Crowds cheering, music playing, people dressed to the nines, folks in funky hats, and races every few minutes. It sure looked like Derby Day.
Except it was Friday morning — in Lexington.
It was, in fact, the 35th running of the Little Kentucky Derby: The Lexington School's annual Kentucky Derby celebration, in which preschool kids "run for the roses" on stick horses and tricycles, while classmates, parents and friends cheer them on.
Some of the parents who were cheering for their kids Friday had raced in the Little Kentucky Derby themselves when they attended The Lexington School years ago.
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Each preschool "jockey" was assisted by a "trainer" — an older kid from The Lexington School.
No Hollywood celebrities showed up. But just about everybody at The Lexington School turned out to watch the races on the parking lot.
Before the races, Lexington School alumnus Walker Montgomery sang the National Anthem. Then members of Inspiration, a band made up of Lexington School seventh-graders, did a rock 'n' roll version of My Old Kentucky Home, with their lead singer, Caitlin Flemm, handling the vocals.
Then it was off to the races.
There were 20 races, or heats, with names such as the Darby Dan Handicap, the Lane's End Sprint and the Foxtale Furlong.
For each race, the competitors lined up at one end of the course and dashed for the finish line when waved off by Darrin Wald, a physical education teacher who was the official starter.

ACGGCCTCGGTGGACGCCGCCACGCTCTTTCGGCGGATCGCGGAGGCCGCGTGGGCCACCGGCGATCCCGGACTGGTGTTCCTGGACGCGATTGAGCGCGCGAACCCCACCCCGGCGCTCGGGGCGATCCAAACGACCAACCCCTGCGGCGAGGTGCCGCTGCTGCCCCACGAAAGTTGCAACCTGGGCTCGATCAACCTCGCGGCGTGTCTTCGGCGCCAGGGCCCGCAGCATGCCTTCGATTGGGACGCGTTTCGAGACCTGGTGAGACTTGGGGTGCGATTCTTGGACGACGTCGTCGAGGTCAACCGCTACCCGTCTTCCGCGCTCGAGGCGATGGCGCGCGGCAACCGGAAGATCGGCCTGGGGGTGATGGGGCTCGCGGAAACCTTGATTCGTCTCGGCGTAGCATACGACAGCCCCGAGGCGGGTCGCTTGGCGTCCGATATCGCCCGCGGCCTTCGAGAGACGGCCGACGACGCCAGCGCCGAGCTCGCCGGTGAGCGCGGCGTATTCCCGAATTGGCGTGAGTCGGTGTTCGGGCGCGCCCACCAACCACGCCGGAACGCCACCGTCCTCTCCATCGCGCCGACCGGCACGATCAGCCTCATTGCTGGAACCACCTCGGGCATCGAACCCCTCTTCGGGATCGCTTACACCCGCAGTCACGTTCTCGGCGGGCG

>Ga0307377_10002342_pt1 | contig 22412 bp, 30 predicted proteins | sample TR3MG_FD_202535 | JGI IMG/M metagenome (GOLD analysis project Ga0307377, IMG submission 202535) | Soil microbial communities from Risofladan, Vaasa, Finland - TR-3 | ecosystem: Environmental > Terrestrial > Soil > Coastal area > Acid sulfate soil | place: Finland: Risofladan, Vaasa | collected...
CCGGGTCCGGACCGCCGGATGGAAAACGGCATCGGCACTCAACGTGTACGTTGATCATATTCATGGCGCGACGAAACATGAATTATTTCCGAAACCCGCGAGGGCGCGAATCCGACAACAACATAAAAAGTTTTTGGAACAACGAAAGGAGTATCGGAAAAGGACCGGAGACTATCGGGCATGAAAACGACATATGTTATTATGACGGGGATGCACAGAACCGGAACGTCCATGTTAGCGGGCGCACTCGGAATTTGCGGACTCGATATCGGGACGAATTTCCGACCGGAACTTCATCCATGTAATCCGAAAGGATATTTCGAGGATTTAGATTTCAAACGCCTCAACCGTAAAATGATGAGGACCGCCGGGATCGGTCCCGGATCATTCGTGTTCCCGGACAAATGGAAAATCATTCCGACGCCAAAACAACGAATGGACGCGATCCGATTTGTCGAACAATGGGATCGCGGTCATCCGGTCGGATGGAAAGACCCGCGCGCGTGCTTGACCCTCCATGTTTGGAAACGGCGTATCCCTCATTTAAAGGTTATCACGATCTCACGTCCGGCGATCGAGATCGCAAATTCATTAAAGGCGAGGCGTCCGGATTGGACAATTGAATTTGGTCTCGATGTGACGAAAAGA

One race, the Hidden Brook Challenge Classic, ended in a three-way tie among trike riders Gavin Moore, Carson Steiner and Harris Williams.
Head of School Charles Baldecchi said the Little Kentucky Derby got started 35 years ago as a way for kids to enjoy Kentucky Derby weekend.
"The Kentucky Derby was such an important thing for the Bluegrass, and they wanted the kids to have fun with it," he said.
He said The Lexington School has a year-round "buddy program," in which older kids are paired with younger kids. Having older kids act as trainers for the Derby riders is an extension of that, he said.
"We just find that if we can get middle school students to work with younger kids, it helps build community. The little ones look up to their buddies," Baldecchi said.
And the tradition will continue.
"I ask every eighth-grader to write a letter to me before they graduate, and tell me something they want to change and something they want to keep," Baldecchi said. "I bet that a good third of them mention this day as a memory and tradition they want to keep."